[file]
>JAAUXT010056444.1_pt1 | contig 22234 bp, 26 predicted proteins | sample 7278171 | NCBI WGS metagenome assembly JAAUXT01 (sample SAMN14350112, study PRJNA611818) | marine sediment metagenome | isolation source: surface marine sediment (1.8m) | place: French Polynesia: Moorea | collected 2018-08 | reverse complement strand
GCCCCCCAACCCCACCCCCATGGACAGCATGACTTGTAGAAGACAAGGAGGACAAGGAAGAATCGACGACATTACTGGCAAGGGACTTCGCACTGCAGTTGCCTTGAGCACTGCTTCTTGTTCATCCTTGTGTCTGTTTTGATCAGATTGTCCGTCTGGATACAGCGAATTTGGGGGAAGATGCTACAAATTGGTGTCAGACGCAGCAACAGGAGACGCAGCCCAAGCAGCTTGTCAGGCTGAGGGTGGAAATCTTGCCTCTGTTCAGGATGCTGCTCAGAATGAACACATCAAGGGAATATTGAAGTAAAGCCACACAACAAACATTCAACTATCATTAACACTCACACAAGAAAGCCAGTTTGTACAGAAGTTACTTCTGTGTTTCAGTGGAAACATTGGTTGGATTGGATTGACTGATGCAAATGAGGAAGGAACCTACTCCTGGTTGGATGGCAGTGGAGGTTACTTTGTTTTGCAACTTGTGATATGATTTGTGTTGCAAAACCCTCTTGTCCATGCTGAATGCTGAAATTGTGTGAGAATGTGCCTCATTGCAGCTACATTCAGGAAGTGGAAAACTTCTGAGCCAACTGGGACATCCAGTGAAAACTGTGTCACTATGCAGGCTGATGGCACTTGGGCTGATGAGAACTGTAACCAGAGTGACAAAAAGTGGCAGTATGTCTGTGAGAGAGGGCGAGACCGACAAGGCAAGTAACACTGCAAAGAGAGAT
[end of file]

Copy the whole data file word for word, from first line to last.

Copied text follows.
>JAAUXT010056444.1_pt1 | contig 22234 bp, 26 predicted proteins | sample 7278171 | NCBI WGS metagenome assembly JAAUXT01 (sample SAMN14350112, study PRJNA611818) | marine sediment metagenome | isolation source: surface marine sediment (1.8m) | place: French Polynesia: Moorea | collected 2018-08 | reverse complement strand
GCCCCCCAACCCCACCCCCATGGACAGCATGACTTGTAGAAGACAAGGAGGACAAGGAAGAATCGACGACATTACTGGCAAGGGACTTCGCACTGCAGTTGCCTTGAGCACTGCTTCTTGTTCATCCTTGTGTCTGTTTTGATCAGATTGTCCGTCTGGATACAGCGAATTTGGGGGAAGATGCTACAAATTGGTGTCAGACGCAGCAACAGGAGACGCAGCCCAAGCAGCTTGTCAGGCTGAGGGTGGAAATCTTGCCTCTGTTCAGGATGCTGCTCAGAATGAACACATCAAGGGAATATTGAAGTAAAGCCACACAACAAACATTCAACTATCATTAACACTCACACAAGAAAGCCAGTTTGTACAGAAGTTACTTCTGTGTTTCAGTGGAAACATTGGTTGGATTGGATTGACTGATGCAAATGAGGAAGGAACCTACTCCTGGTTGGATGGCAGTGGAGGTTACTTTGTTTTGCAACTTGTGATATGATTTGTGTTGCAAAACCCTCTTGTCCATGCTGAATGCTGAAATTGTGTGAGAATGTGCCTCATTGCAGCTACATTCAGGAAGTGGAAAACTTCTGAGCCAACTGGGACATCCAGTGAAAACTGTGTCACTATGCAGGCTGATGGCACTTGGGCTGATGAGAACTGTAACCAGAGTGACAAAAAGTGGCAGTATGTCTGTGAGAGAGGGCGAGACCGACAAGGCAAGTAACACTGCAAAGAGAGAT